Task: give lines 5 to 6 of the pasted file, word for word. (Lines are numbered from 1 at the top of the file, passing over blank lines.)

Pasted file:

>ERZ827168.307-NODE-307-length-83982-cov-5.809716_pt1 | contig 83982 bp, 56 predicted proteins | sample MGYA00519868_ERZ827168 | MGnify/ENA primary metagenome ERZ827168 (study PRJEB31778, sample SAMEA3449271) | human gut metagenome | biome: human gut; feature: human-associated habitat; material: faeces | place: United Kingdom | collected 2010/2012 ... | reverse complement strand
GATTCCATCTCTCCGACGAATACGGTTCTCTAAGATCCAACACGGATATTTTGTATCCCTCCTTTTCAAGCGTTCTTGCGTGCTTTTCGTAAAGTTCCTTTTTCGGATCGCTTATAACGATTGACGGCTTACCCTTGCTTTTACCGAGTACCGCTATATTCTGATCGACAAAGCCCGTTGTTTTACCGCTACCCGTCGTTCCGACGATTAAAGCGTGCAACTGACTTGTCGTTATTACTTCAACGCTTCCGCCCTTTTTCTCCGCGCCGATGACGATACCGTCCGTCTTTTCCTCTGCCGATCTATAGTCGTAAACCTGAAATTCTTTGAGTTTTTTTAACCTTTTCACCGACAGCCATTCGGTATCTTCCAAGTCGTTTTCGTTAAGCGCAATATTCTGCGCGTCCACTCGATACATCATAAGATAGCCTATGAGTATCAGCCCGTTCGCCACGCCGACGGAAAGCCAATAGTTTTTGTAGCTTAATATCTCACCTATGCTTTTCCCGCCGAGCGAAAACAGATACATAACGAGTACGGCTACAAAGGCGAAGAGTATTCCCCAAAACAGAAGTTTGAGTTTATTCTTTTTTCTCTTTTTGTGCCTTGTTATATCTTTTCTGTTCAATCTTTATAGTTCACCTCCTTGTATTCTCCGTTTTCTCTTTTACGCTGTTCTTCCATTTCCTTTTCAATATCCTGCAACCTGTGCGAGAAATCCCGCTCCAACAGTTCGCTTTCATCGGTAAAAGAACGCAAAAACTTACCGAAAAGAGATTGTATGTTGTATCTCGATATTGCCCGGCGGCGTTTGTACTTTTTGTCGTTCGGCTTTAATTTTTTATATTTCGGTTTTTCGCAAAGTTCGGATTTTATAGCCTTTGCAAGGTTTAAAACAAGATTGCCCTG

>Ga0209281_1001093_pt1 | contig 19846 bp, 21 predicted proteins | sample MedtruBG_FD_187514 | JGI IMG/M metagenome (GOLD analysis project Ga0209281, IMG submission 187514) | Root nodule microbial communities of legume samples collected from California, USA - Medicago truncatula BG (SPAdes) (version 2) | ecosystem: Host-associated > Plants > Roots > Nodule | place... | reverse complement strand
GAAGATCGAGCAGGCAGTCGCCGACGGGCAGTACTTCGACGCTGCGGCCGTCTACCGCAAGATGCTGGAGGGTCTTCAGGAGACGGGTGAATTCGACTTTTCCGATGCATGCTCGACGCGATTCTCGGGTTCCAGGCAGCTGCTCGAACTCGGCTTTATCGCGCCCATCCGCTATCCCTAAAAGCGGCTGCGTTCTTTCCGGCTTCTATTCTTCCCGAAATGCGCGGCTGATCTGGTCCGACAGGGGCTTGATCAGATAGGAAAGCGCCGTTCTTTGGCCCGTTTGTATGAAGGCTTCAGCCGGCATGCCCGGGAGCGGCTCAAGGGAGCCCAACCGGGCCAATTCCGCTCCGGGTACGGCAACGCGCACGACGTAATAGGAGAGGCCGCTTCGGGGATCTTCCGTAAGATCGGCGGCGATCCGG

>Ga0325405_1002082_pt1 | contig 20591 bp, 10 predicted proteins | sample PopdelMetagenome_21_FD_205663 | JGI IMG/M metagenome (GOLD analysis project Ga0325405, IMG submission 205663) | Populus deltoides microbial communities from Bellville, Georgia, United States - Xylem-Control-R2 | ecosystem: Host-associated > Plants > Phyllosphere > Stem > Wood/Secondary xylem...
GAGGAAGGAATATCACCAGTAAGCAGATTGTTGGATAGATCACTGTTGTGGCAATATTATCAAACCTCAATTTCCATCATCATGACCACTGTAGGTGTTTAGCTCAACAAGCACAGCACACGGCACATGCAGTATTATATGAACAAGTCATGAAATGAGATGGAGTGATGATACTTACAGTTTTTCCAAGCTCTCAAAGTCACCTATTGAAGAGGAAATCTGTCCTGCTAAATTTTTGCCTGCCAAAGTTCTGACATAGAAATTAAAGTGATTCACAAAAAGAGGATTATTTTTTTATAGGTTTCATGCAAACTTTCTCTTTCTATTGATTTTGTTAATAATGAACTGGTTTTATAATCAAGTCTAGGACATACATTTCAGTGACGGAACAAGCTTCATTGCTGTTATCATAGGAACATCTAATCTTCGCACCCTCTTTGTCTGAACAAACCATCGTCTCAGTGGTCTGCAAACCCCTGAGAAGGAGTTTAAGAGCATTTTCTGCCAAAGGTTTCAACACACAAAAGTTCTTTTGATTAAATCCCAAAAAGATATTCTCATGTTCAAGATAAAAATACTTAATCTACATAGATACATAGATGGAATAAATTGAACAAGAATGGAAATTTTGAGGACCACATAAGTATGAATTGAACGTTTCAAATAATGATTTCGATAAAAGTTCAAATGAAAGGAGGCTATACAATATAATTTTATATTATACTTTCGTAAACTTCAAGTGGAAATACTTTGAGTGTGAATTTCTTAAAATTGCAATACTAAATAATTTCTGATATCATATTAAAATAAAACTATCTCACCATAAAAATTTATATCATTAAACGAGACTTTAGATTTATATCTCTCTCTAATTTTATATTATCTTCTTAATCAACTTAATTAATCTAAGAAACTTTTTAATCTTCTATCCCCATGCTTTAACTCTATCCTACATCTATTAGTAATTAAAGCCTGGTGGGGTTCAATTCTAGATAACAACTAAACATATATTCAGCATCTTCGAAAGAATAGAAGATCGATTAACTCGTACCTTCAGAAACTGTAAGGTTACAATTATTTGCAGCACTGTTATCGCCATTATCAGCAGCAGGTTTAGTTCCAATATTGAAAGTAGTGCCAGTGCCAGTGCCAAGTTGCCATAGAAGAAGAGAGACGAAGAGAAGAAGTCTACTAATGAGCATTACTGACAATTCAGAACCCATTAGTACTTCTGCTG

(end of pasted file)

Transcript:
>Ga0325405_1002082_pt1 | contig 20591 bp, 10 predicted proteins | sample PopdelMetagenome_21_FD_205663 | JGI IMG/M metagenome (GOLD analysis project Ga0325405, IMG submission 205663) | Populus deltoides microbial communities from Bellville, Georgia, United States - Xylem-Control-R2 | ecosystem: Host-associated > Plants > Phyllosphere > Stem > Wood/Secondary xylem...
GAGGAAGGAATATCACCAGTAAGCAGATTGTTGGATAGATCACTGTTGTGGCAATATTATCAAACCTCAATTTCCATCATCATGACCACTGTAGGTGTTTAGCTCAACAAGCACAGCACACGGCACATGCAGTATTATATGAACAAGTCATGAAATGAGATGGAGTGATGATACTTACAGTTTTTCCAAGCTCTCAAAGTCACCTATTGAAGAGGAAATCTGTCCTGCTAAATTTTTGCCTGCCAAAGTTCTGACATAGAAATTAAAGTGATTCACAAAAAGAGGATTATTTTTTTATAGGTTTCATGCAAACTTTCTCTTTCTATTGATTTTGTTAATAATGAACTGGTTTTATAATCAAGTCTAGGACATACATTTCAGTGACGGAACAAGCTTCATTGCTGTTATCATAGGAACATCTAATCTTCGCACCCTCTTTGTCTGAACAAACCATCGTCTCAGTGGTCTGCAAACCCCTGAGAAGGAGTTTAAGAGCATTTTCTGCCAAAGGTTTCAACACACAAAAGTTCTTTTGATTAAATCCCAAAAAGATATTCTCATGTTCAAGATAAAAATACTTAATCTACATAGATACATAGATGGAATAAATTGAACAAGAATGGAAATTTTGAGGACCACATAAGTATGAATTGAACGTTTCAAATAATGATTTCGATAAAAGTTCAAATGAAAGGAGGCTATACAATATAATTTTATATTATACTTTCGTAAACTTCAAGTGGAAATACTTTGAGTGTGAATTTCTTAAAATTGCAATACTAAATAATTTCTGATATCATATTAAAATAAAACTATCTCACCATAAAAATTTATATCATTAAACGAGACTTTAGATTTATATCTCTCTCTAATTTTATATTATCTTCTTAATCAACTTAATTAATCTAAGAAACTTTTTAATCTTCTATCCCCATGCTTTAACTCTATCCTACATCTATTAGTAATTAAAGCCTGGTGGGGTTCAATTCTAGATAACAACTAAACATATATTCAGCATCTTCGAAAGAATAGAAGATCGATTAACTCGTACCTTCAGAAACTGTAAGGTTACAATTATTTGCAGCACTGTTATCGCCATTATCAGCAGCAGGTTTAGTTCCAATATTGAAAGTAGTGCCAGTGCCAGTGCCAAGTTGCCATAGAAGAAGAGAGACGAAGAGAAGAAGTCTACTAATGAGCATTACTGACAATTCAGAACCCATTAGTACTTCTGCTG